If couture could talk: collection charts women's lives
By Miral Fahmy
SINGAPORE (Reuters Life!) - Owning more than 3,000 dresses, many of them designer, many from a era long gone, is a dream for most women. For Sydney-based fashion curator Charlotte Smith, it's a reality.
Smith, who handles the collections of The Fashion Gallery at the Australian branch of internationally renowned school L'Ecole Superieure des Arts et techniques de la Mode (ESMOD), inherited a trove of priceless clothing from her American godmother and renowned couture collector Doris Darnell.
Dating from 1790 to 1995, the clothes -- originals by Dior, Ungaro, Lucile and Chanel, wedding dresses from centuries ago, handbags and plummed hats -- were given to Darnell over the years by friends and acquaintances who knew of her love of dressing up.
But it was only when Smith unearthed her godmother's book of stories about the dresses and the women who wore them that she discovered the true significance of what she had inherited.
"This is not just a collection of dresses, it's a social memoir of sorts," Smith, who moved to Australia after many party-filled years in Paris, London and New York, told Reuters.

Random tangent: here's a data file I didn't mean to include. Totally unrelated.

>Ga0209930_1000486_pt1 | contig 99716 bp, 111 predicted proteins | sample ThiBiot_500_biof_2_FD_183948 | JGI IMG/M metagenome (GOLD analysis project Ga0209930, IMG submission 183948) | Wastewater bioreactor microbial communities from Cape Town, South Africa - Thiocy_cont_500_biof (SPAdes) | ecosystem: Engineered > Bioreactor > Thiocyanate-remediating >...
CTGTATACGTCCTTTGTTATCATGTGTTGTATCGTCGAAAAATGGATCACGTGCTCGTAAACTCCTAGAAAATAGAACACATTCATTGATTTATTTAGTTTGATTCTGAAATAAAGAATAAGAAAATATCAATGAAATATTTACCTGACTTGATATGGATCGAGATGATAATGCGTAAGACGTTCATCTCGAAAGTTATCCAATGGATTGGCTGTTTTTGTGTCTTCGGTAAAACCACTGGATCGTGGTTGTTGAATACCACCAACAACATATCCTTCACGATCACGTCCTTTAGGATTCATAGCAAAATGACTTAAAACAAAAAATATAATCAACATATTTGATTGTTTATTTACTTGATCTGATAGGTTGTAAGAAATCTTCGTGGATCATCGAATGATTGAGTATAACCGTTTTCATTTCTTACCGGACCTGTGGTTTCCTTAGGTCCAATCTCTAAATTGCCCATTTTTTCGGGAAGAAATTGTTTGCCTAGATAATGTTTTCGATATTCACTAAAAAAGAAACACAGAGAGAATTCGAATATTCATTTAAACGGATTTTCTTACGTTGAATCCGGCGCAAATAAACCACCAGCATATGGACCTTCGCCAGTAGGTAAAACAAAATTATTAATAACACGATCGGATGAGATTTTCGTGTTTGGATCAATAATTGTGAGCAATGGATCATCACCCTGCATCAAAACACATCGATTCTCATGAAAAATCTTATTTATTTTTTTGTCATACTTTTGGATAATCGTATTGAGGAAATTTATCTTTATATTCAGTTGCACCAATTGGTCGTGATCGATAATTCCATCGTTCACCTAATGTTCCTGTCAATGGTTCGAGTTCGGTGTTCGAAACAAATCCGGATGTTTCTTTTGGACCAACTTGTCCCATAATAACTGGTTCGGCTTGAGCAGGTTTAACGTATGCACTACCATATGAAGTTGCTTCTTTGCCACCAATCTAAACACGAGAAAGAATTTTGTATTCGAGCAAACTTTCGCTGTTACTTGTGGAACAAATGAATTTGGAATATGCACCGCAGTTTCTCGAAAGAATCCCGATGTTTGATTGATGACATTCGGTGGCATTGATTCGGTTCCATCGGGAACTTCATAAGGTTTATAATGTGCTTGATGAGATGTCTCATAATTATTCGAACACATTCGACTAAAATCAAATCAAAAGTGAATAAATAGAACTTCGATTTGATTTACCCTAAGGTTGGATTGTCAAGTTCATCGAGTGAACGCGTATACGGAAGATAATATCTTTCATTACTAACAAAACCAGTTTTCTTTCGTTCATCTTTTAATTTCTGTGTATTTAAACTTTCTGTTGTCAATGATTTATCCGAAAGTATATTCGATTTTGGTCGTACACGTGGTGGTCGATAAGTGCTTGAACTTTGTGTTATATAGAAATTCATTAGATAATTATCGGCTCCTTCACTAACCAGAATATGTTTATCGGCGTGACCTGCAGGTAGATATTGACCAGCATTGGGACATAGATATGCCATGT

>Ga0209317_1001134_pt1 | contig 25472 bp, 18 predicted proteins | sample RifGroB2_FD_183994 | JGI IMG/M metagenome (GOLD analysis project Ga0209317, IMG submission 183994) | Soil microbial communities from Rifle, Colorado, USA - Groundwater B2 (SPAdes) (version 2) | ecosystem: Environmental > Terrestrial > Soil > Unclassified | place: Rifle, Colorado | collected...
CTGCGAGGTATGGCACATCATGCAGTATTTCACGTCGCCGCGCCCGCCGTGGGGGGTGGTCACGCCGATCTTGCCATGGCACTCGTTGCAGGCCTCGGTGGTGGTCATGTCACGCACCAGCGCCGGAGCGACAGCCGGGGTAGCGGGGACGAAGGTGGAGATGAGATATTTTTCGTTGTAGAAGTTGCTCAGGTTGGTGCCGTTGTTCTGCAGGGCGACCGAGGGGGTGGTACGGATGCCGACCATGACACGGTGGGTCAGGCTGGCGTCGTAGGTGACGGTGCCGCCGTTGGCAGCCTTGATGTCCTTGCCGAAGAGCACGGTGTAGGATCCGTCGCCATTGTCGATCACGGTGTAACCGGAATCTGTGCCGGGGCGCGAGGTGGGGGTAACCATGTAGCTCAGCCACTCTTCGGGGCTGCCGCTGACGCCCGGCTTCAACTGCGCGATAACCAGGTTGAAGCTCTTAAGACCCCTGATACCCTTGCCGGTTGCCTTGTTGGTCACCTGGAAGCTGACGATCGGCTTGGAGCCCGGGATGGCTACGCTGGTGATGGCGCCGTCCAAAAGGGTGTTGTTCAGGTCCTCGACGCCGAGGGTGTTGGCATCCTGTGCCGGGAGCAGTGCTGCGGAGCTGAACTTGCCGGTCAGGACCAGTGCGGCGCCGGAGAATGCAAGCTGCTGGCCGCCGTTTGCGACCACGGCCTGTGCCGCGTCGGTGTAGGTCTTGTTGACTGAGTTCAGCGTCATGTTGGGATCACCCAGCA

"This is a collection of lives, snapshots of women's joys, disappointments, their entrances and exits, their changing role in society. Whether you're a man or a woman, everyone has a special outfit that triggers a memory and Doris was collecting to keep these stories alive. This is what I want to share."
Smith's recently published book, "Dreaming of Dior," showcases 140 outfits from the collection that became her godmother's life-long labor of love.
Beautifully illustrated by Grant Cowan, who teaches at ESMOD, the book is also an entertaining, at times poignant, look into the lives of hundreds of women through the ages. Continued...